The Injective network is no different. The co-founder of Injective explains that pursuing their sector-specific orderbook ambitions would be too costly on an L1 or even an L2, and fixing this scalability issue is only possible with a new chain.
“In order for Injective as a network to even be viable, you would have to really optimize, customize a lot of the base layer primitives within a blockchain itself, and only Cosmos can enable you to do that.” -InjectiveLabs Co-Founder Eric Chen
He also mentions that the Injective appchain can act as “common infrastructure” for other DeFi applications that require its high throughput, low gas fees, and unique transaction ordering.
Osmosis has a similar story for scaling UX. Instead of users having only one token to pay gas fees in, Osmosis users can pay gas fees with any asset of their choice. This decision is only possible thanks to the customization granted by the SDK. Osmosis can also integrate network infrastructure like Skip Protocol to capture MEV as revenue.
Compound Chain was an initiative by the Compound Finance team to launch a custom parachain in the Polkadot ecosystem. The Compound founder agrees that appchains are a superior way to scale applications, and maybe Compound will revisit the idea with enough enthusiasm from Cosmonauts. As its own appchain, Compound can set $COMP as the gas token, keep low fees, innovate network features, retain all MEV, share a common IBC userbase, and be secured the Cosmos Hub if it wants.
Tendermint (now known as “Ignite”) also plays a huge role in scaling Cosmos appchains as the default consensus engine of SDK chains. It’s like Ethereum’s Gasper. Tendermint PoS is simply a default protocol that lets appchains keep low fees and quick transactions, while still giving developers room to customize on top.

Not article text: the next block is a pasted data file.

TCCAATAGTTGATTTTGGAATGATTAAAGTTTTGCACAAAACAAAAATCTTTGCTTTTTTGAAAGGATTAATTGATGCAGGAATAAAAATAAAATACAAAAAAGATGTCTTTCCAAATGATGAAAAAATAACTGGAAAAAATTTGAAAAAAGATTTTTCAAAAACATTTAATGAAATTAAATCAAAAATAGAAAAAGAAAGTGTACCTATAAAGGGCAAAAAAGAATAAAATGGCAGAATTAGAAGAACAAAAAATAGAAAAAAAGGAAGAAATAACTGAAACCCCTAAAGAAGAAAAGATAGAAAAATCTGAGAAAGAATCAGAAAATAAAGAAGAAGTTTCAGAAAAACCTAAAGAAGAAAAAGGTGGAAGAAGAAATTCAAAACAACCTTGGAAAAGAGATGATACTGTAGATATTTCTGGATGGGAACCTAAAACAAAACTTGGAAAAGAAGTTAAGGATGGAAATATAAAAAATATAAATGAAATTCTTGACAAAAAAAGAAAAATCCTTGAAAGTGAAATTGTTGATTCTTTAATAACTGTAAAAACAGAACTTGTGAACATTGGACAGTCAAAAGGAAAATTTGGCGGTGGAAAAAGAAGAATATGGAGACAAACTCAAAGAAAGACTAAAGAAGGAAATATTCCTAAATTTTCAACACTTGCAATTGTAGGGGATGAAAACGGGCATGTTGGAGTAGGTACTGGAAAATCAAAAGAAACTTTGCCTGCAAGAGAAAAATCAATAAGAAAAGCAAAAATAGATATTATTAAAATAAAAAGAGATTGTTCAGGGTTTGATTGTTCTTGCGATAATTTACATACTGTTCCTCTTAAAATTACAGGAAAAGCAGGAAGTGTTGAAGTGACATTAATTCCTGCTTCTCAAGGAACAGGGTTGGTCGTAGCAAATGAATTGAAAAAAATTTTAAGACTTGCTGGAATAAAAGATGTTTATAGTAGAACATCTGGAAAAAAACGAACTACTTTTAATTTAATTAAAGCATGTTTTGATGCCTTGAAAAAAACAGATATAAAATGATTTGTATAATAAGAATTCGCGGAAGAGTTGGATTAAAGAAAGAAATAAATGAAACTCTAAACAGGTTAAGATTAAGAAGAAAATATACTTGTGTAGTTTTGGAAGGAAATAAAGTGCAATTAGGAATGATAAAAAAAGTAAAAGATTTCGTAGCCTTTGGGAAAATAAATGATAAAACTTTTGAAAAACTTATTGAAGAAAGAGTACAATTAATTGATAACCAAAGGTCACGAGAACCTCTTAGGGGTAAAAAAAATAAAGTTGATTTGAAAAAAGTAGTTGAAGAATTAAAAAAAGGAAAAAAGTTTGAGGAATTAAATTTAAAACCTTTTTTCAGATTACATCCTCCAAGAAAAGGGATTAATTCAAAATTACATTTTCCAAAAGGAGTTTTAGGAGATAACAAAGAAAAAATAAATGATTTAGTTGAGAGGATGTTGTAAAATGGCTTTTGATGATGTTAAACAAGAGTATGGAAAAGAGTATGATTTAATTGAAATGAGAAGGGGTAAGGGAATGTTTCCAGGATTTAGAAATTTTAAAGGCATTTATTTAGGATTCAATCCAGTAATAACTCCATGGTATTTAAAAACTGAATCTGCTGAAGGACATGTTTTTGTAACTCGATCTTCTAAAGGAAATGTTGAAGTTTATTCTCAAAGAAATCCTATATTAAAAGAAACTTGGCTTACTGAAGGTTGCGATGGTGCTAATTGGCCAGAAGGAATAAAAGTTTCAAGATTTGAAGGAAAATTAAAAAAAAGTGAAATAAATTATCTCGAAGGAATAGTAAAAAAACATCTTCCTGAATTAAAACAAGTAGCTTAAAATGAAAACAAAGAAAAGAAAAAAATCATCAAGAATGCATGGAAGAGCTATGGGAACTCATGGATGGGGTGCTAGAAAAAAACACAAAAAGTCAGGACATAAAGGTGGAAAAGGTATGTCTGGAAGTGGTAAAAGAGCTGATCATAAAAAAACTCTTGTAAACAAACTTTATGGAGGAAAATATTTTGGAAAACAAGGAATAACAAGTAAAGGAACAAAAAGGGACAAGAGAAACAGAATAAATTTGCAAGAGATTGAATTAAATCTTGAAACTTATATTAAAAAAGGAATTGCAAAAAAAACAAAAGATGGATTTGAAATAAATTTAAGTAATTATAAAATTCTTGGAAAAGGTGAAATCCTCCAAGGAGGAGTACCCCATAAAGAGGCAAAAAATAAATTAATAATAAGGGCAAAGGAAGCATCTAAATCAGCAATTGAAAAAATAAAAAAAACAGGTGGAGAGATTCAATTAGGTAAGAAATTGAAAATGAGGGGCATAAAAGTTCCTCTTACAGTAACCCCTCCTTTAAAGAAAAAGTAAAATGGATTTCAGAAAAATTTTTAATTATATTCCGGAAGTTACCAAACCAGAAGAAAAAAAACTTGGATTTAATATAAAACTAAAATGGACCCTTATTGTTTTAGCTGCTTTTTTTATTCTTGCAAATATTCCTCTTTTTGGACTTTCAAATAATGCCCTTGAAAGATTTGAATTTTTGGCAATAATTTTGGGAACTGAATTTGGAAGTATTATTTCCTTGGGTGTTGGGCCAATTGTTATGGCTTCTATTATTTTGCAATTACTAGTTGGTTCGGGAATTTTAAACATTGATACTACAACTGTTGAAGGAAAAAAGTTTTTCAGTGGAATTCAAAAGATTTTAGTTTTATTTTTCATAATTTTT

Tendermint’s high throughput was tested with the collapse of Terra’s $UST stablecoin, as the Terra network flawlessly handled transactions quickly and without failure (Terra did halt, but due to the fall in $LUNA price, not due to scalability issues).
General purpose blockchains may not be the most ideal solution for enterprise adoption. Some entities want control and are looking to leverage blockchain solely for its data availability, transparency, and tamper-proof infrastructure. The customizability of Cosmos appchains is just the solution.
“Indeed, enterprise-grade appchains operate in a vastly different way to Web3-native appchains. Whereas Web3-native appchains often focus on the tokenomics and use the blockchain structure to financialize their products, enterprise-grade appchains focus on using the blockchain as an efficient way of record and maintain data.” -0xFishylosopher
Similarly, appchains can be designed for issuance of Real World Assets (RWAs). Noble is a brand new Cosmos chain for generic asset issuance, just recently announcing the native issuance of $USDC on Noble for the broader IBC ecosystem. Institutions can deploy on Noble and issue tokenized RWAs using a totally compliant framework.
On chains like Ethereum, application and network governance are separate. Apps are built on an infrastructure they do not own, so they’re forced to inherit changes to the network passed by network governance. Apps also rely on the uptime of their network (a Solana dApp and an appchain walk into a bar…).
Similarly, if developers tried getting Ethereum governance to make changes to the network just to accommodate their app, they probably wouldn’t be very successful.
This is why sovereignty is important. Even while connected, Cosmos appchains are sovereign networks with their own governance and validator sets. They answer to no one but themselves. If you think about it, sovereignty is the heart of the Appchain Thesis.
Customizability is ultimately a product of sovereignty. This one is sort of self-explanatory. I mean, appchains being able to make changes to the application and network is only possible with sovereignty.
Scalability is ultimately a product of sovereignty. The appchain universe isn’t a bunch of apps competing for blockspace under a single state tree. Each appchain has its own blockspace demand, building its own state tree, handling its own transaction volume.
Security is ultimately a product of sovereignty. Apps do not have to rely on any network’s uptime but their own. Even if one appchain goes down, the rest stay standing, and this was well-demonstrated when Terra emergency halted.
There can be no compromise when it comes to sovereignty. Polkadot, another blockchain interoperability solution, tried to compromise on sovereignty with its shared security model. Like appchains, Polkadot has “parachains” where app developers can build their own app-specific blockchain.